BERLIN (Reuters) - German hotel owners are fuming over an extension to measures that bar citizens from going on vacation in their own country but allow them to travel abroad, as the industry struggles to survive the coronavirus lockdown.
Berlin on Tuesday extended a nationwide lockdown until April 18 in an attempt to break a third wave of the COVID-19 pandemic, keeping hotels and holiday apartments closed for tourists.
"It's OK to fly to Mallorca if you're tested? But you can't stay in a Bavarian holiday apartment? It's simply incomprehensible," said Hubert Buchwieser, a holiday apartment owner in the Bavarian town of Garmisch-Partenkirchen.
Daniel Schimmer, a manager at the town's Garmischer Hof hotel, said: "We are frustrated, sad and disappointed that our industry is being treated this way."
The BTW tourism association said the decision fanned fears and frustration in the industry for its future. It called for pilot projects to test how hotels and tourist regions can reopen safely.
"People's patience is increasingly running out, and pandemic fatigue is increasingly getting to them," BTW secretary general Michael Rabe said.
Germans travelling abroad on holiday will need to present a negative COVID-19 test result before they return to Germany, even when returning from regions where coronavirus infection rates are not high, but they do not need to quarantine.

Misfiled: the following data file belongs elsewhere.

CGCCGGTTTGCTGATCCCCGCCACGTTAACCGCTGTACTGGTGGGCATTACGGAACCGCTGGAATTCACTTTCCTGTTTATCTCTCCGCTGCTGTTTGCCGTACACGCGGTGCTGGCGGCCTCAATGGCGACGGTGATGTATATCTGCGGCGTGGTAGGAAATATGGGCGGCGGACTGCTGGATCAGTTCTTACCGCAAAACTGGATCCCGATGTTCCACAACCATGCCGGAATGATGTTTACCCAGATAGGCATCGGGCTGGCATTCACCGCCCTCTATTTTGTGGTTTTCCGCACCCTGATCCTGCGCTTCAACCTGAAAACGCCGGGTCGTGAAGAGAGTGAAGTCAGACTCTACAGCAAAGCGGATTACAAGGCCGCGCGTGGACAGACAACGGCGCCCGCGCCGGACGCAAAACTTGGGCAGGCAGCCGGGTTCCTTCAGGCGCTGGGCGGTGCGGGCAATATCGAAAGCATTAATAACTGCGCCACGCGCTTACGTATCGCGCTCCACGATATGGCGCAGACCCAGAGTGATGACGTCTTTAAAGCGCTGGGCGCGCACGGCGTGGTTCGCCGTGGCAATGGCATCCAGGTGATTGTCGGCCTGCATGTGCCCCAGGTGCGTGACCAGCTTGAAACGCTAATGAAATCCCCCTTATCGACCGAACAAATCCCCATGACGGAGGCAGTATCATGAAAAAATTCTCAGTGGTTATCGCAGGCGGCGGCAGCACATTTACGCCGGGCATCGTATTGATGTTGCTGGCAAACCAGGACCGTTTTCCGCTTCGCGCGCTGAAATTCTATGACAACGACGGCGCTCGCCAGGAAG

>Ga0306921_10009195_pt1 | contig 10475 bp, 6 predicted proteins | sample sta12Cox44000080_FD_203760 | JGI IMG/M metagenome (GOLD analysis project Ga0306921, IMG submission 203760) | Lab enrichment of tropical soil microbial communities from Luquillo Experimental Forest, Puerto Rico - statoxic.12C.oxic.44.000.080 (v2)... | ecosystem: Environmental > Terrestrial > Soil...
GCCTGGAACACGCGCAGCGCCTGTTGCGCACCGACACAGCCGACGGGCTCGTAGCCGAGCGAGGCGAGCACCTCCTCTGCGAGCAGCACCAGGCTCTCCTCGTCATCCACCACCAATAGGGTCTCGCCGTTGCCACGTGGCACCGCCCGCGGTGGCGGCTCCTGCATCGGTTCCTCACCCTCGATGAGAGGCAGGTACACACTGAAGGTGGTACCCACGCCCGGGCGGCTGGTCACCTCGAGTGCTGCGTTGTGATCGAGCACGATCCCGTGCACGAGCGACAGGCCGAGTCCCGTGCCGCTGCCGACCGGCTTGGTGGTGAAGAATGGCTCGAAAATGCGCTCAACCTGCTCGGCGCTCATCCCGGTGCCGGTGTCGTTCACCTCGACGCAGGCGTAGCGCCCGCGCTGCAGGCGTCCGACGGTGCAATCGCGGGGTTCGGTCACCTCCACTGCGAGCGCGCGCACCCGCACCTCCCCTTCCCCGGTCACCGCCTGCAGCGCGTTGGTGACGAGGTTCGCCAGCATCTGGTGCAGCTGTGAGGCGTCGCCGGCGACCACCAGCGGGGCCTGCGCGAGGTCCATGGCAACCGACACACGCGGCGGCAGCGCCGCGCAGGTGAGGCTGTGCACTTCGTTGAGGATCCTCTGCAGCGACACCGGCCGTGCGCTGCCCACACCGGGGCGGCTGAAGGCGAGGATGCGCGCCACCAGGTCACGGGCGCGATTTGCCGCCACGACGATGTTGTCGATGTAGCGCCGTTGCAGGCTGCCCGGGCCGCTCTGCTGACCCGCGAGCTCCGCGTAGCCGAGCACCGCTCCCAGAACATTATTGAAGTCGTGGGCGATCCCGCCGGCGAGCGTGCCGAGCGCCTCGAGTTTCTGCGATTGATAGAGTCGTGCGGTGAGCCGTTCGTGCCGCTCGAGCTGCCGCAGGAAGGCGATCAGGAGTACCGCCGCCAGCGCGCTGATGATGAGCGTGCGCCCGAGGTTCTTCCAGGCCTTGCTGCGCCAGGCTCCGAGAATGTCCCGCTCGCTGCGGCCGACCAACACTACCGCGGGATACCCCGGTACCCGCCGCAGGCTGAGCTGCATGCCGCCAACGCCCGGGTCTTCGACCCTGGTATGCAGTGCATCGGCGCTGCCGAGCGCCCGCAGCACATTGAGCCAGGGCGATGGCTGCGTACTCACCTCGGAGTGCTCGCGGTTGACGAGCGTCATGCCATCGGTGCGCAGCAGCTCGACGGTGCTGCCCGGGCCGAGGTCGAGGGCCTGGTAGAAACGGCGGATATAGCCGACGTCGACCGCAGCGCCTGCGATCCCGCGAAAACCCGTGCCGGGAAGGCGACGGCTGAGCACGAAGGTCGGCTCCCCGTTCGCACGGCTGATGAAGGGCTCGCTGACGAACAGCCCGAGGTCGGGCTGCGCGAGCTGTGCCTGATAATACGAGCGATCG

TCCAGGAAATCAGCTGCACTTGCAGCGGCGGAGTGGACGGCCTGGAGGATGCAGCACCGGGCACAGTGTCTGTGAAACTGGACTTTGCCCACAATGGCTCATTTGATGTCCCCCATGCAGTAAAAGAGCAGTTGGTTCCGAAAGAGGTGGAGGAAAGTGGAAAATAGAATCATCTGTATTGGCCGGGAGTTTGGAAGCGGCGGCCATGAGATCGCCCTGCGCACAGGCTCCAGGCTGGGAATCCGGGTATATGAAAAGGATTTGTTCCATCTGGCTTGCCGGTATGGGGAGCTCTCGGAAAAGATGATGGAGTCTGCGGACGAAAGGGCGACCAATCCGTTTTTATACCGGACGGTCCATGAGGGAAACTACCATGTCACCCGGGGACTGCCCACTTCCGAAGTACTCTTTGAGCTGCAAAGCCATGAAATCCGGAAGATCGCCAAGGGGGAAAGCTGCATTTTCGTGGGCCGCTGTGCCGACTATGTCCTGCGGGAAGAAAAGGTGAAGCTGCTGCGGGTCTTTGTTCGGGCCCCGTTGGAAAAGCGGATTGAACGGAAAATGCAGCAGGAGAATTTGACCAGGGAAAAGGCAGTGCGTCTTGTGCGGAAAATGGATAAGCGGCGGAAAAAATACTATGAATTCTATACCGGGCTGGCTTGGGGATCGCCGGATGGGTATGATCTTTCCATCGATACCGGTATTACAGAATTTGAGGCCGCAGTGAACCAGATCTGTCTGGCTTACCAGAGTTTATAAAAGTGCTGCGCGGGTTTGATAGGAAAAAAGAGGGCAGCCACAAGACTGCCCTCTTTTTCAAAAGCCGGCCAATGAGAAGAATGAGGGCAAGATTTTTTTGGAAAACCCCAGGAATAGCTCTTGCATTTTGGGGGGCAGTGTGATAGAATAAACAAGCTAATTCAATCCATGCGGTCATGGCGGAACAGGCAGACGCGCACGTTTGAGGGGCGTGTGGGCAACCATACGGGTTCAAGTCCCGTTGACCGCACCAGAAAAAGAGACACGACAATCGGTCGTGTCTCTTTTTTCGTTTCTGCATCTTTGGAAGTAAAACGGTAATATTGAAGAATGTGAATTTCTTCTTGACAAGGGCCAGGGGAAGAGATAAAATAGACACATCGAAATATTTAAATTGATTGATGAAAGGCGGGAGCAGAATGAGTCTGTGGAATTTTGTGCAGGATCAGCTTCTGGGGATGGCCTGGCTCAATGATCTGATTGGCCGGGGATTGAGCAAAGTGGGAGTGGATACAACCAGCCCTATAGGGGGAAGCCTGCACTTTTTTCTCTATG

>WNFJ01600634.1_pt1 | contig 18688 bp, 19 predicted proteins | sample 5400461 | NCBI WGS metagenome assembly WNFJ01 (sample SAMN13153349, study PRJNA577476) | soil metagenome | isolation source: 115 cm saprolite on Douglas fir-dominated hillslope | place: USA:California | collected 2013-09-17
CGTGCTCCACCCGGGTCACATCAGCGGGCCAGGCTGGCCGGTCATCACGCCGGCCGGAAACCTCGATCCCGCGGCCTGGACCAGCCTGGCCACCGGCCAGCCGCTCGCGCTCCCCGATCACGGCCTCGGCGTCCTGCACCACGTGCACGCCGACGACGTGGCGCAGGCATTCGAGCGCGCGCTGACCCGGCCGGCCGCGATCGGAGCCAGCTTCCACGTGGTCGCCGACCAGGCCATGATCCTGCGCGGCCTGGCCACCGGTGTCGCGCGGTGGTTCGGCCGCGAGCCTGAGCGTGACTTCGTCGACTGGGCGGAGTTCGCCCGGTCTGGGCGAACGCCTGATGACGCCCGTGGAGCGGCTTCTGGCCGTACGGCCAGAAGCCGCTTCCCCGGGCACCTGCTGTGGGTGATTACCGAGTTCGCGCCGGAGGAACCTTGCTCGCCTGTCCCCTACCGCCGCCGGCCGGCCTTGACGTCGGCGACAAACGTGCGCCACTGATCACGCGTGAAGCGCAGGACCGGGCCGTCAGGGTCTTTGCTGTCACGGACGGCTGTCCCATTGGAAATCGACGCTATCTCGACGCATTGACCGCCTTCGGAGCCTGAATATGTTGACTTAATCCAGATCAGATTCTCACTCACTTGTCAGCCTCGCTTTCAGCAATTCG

The no-quarantine move has been a demand from airlines hoping for a recovery starting with the Easter holidays after Germany removed several regions in Spain, including the tourist island of Mallorca, and Portugal from its list of risk areas.
German airline Lufthansa said it will work with travel industry partners to offer tests to travellers returning from Mallorca.
Easyjet will leave it up to passengers to organise their own pre-departure tests, it told daily Tagesspiegel.
German aviation association BDL welcomed the no-quarantine rule but said compulsory testing of passengers from non-risk destinations should be an exception only during the Easter holiday season.
On Mallorca, business owners were happy with the decision, but some locals worried about tourists spreading infection.
Maria, a 68-year-old pensioner from Mallorca, said: "How is it that we can't go to a different region (in Spain) and they can come from Germany or other countries?"
German tourists sunbathing on the island's sandy beaches welcomed the no-quarantine decision and said social distancing measures were enforced on Mallorca.
"We'll take the test... We are keeping our distance from other people and I think you can't really do any better," said Yvonne, 35, from the western German city of Dusseldorf.
(Reporting by Reuters TV, Ilona Wissenbach in Frankfurt, Klaus Lauer in Berlin and Marco Trujillo in Mallorca; Writing by Riham Alkousaa; Editing by Janet Lawrence)